Unlike some commercially-sold versions available to homebrewers, this DIY in-line oxygenator is designed for easy breakdown by hand or with an adjustable wrench. This makes the task of cleaning it after use relatively simple. Remove the apparatus from the CFC, disassemble, rinse thoroughly, soak in your regular cleaner, rinse and air dry until the next time. Note: it’s recommended that air stones are only handled by the shaft. There is a possibility that the oil in our skin can be transferred into the stone reducing performance (and increasing the chance of contamination).
Cleaning Prior to Use
Boiling the air stone for 15 minutes prior to use ensures it is sanitary and no bacteria remains alive to adversely affect the brew. The rest of the parts are soaked in Iodophor or Star San and then reassembled for use.
I am considering removing the two small O-rings and silver soldering the air stone barb into the 1⁄2“ SS fitting. This will ensure there are never any leaks from this point. Caution: if you decide to do this be sure that the air stone itself does not get heated or the barb may become unsoldered/brazed from the stone and can pull out! Wrapping the stone with a small length of wet cloth should keep the stone cool enough to prevent this.
I plan to replace the brass nuts for SS. A planned future upgrade includes replacing the “stick on” temperature gauge with a small digital temperature gauge.
All fittings should be thoroughly degreased and cleaned prior to assembly. Any grease that remains that comes in contact with oxygen can cause a fire, and any grease or residue won’t help your beer either. Additionally, any ignition source in the presence of pure O2 is hazardous! Be certain all flames are out prior to using pure oxygen.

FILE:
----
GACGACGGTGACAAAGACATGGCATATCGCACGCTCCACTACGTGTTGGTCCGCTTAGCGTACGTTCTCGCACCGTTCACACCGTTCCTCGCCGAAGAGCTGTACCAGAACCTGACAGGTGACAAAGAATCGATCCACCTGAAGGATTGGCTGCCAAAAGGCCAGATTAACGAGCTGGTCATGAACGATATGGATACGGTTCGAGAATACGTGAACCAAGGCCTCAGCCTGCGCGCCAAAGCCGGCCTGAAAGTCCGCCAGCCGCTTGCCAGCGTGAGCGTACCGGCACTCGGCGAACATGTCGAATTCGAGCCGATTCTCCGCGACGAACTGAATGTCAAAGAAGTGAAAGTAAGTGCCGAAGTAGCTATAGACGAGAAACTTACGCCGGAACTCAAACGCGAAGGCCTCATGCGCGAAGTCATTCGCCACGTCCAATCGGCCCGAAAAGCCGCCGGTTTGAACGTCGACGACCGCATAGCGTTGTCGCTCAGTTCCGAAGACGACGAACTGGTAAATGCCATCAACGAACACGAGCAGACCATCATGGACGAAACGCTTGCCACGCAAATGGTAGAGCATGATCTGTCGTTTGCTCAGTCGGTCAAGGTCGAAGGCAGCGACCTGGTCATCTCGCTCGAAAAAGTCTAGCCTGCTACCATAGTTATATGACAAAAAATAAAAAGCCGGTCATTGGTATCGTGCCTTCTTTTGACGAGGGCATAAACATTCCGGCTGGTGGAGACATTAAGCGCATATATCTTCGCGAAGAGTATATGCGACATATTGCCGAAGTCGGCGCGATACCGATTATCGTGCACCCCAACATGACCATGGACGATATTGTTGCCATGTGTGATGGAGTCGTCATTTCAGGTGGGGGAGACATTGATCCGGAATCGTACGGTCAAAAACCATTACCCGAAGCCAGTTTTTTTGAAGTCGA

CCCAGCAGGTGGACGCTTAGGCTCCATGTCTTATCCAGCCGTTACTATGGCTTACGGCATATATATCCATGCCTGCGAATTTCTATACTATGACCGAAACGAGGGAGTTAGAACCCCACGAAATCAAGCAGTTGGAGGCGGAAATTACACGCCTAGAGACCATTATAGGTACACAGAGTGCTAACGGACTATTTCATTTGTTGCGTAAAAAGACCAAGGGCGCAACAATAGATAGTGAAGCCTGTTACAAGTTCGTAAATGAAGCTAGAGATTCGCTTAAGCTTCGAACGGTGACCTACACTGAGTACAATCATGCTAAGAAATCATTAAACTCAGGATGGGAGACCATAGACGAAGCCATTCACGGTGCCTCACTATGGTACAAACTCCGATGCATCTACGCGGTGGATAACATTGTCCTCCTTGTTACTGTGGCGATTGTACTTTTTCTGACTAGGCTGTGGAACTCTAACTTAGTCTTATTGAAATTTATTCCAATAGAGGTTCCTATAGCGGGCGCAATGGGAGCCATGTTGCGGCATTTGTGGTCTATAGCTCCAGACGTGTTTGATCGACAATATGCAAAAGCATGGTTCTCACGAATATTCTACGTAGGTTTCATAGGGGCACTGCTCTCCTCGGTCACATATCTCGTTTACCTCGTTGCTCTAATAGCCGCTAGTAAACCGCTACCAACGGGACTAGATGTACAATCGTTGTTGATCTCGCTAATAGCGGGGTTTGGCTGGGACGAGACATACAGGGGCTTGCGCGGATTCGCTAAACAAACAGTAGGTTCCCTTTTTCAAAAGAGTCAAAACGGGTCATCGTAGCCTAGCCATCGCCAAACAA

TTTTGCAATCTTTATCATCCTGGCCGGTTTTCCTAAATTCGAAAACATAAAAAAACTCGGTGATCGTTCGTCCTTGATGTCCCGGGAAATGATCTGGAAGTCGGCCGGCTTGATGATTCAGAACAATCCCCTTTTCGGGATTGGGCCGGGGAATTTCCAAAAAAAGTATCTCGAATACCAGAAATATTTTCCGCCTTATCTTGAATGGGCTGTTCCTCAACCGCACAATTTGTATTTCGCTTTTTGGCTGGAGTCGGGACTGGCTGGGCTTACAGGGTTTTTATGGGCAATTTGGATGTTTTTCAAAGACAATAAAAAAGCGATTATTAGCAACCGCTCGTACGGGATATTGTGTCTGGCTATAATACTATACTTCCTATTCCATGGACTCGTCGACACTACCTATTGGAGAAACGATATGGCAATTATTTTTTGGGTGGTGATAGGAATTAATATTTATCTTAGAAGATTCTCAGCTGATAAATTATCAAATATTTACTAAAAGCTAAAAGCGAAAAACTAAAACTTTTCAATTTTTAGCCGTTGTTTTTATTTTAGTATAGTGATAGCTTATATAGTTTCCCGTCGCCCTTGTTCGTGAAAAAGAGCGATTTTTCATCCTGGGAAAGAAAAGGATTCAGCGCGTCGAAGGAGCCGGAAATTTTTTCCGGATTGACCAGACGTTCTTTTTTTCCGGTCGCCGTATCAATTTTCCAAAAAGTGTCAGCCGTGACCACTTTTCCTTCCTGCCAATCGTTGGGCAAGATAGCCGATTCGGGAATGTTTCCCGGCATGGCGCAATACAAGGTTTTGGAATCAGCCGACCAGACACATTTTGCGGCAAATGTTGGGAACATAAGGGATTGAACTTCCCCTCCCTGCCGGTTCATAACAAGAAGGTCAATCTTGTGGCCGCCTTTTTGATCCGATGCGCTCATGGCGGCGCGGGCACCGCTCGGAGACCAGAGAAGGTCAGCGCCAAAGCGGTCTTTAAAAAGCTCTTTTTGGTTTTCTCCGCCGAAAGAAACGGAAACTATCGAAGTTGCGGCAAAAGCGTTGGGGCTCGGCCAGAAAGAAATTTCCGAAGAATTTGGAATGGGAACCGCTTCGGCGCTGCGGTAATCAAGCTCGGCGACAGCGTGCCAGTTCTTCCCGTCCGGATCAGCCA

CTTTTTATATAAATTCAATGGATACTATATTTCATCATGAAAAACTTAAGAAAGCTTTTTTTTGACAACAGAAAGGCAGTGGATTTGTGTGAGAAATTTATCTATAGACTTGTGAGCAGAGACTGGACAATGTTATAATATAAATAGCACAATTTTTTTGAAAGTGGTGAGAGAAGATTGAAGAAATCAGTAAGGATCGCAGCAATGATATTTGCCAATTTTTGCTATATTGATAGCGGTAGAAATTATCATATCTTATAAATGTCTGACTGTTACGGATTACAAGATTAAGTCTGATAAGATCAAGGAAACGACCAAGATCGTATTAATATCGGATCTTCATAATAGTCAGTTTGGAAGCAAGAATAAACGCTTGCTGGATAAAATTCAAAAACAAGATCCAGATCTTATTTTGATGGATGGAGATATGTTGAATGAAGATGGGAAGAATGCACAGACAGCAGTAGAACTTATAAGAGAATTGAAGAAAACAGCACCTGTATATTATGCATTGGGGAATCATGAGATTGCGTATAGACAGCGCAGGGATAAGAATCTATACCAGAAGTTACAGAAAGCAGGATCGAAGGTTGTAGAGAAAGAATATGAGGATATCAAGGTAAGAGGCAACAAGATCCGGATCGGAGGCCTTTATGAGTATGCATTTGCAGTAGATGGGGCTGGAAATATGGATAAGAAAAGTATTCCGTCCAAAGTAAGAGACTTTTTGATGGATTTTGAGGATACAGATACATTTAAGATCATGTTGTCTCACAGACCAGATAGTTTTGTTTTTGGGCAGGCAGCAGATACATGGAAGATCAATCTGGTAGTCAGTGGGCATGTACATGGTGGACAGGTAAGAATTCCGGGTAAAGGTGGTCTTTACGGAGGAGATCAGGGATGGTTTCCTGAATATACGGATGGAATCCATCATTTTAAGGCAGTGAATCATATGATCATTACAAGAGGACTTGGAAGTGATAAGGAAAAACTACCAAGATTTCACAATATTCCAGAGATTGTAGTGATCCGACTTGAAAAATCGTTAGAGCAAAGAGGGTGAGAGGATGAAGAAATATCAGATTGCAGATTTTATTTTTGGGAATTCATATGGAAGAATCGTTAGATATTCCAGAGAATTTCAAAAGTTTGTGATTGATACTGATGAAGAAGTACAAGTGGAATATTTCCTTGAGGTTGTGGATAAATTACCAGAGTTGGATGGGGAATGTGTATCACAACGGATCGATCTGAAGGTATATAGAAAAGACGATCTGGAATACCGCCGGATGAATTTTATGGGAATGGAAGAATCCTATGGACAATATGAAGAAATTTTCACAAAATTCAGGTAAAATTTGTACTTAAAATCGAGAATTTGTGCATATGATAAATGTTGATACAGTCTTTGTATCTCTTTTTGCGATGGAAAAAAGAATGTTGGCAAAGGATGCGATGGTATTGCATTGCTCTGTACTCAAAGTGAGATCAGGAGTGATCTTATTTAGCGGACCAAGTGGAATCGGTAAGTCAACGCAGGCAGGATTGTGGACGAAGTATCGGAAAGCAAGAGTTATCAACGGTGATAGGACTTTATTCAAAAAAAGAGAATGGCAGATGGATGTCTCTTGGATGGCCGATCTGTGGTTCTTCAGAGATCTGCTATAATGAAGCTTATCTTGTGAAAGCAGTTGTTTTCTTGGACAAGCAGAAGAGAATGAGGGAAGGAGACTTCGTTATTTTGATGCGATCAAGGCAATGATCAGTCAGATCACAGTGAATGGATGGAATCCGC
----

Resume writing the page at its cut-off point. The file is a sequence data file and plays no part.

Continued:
Working from left to right (same as the flow of the wort) is a 1⁄2” NPT Kleinhuis strain relief fitting. These nylon fittings can be easily found if you search the internet for “Liquid Tight Strain Relief”. This fitting’s opening is matched to the copper tubing (wort out) from my CFC. Note: the screw down cap on this fitting needed a bit of additional clearance to fit over the CFC’s tube so the hole was enlarged by filing to get a good fit. Hand tightening the cap is all it takes to get a leak proof seal. You will need to size this fitting accordingly to match your CFC or kettle. A compression fitting sized to your chiller or kettle out could be substituted. A brass 1⁄2“ nut and a large O-ring are installed to achieve a tight seal to the SS Tee.
At the other end of the Tee (on the outflow side) is a 1⁄2” NPT x 1⁄2” SS barb fitting installed with Teflon tape. A vinyl length of hose is fit over the barb and leads to the fermenter for filling.
At the center of the Tee (facing down in the photo) is a SS 1⁄2” NPT Male x 3⁄8” Barb with two small O-rings pushed inside. The air stone’s barb is then pressed onto these O-rings to make a seal. I originally had difficulty getting this point to seal well. It took a few tries with differing O-rings to get a leak-free seal. This fitting with the air stone installed is screwed into the Tee with a large 1⁄2“ brass nut and O-ring making a liquid tight non-permanent connection to the Tee ). The air stone is now captured inside the body of the SS Tee fitting.
Attached to the barb is a flexible hose leading to a sanitary air filter. To the other side of the air filter is a hose that leads to the O2 regulator. As these hoses are a larger diameter than the air filter barbs, a small 1⁄2” length of rigid polyethylene hose was installed on the filter barbs to take up the gap and allow a gas tight press fit.
Written by Tony Profera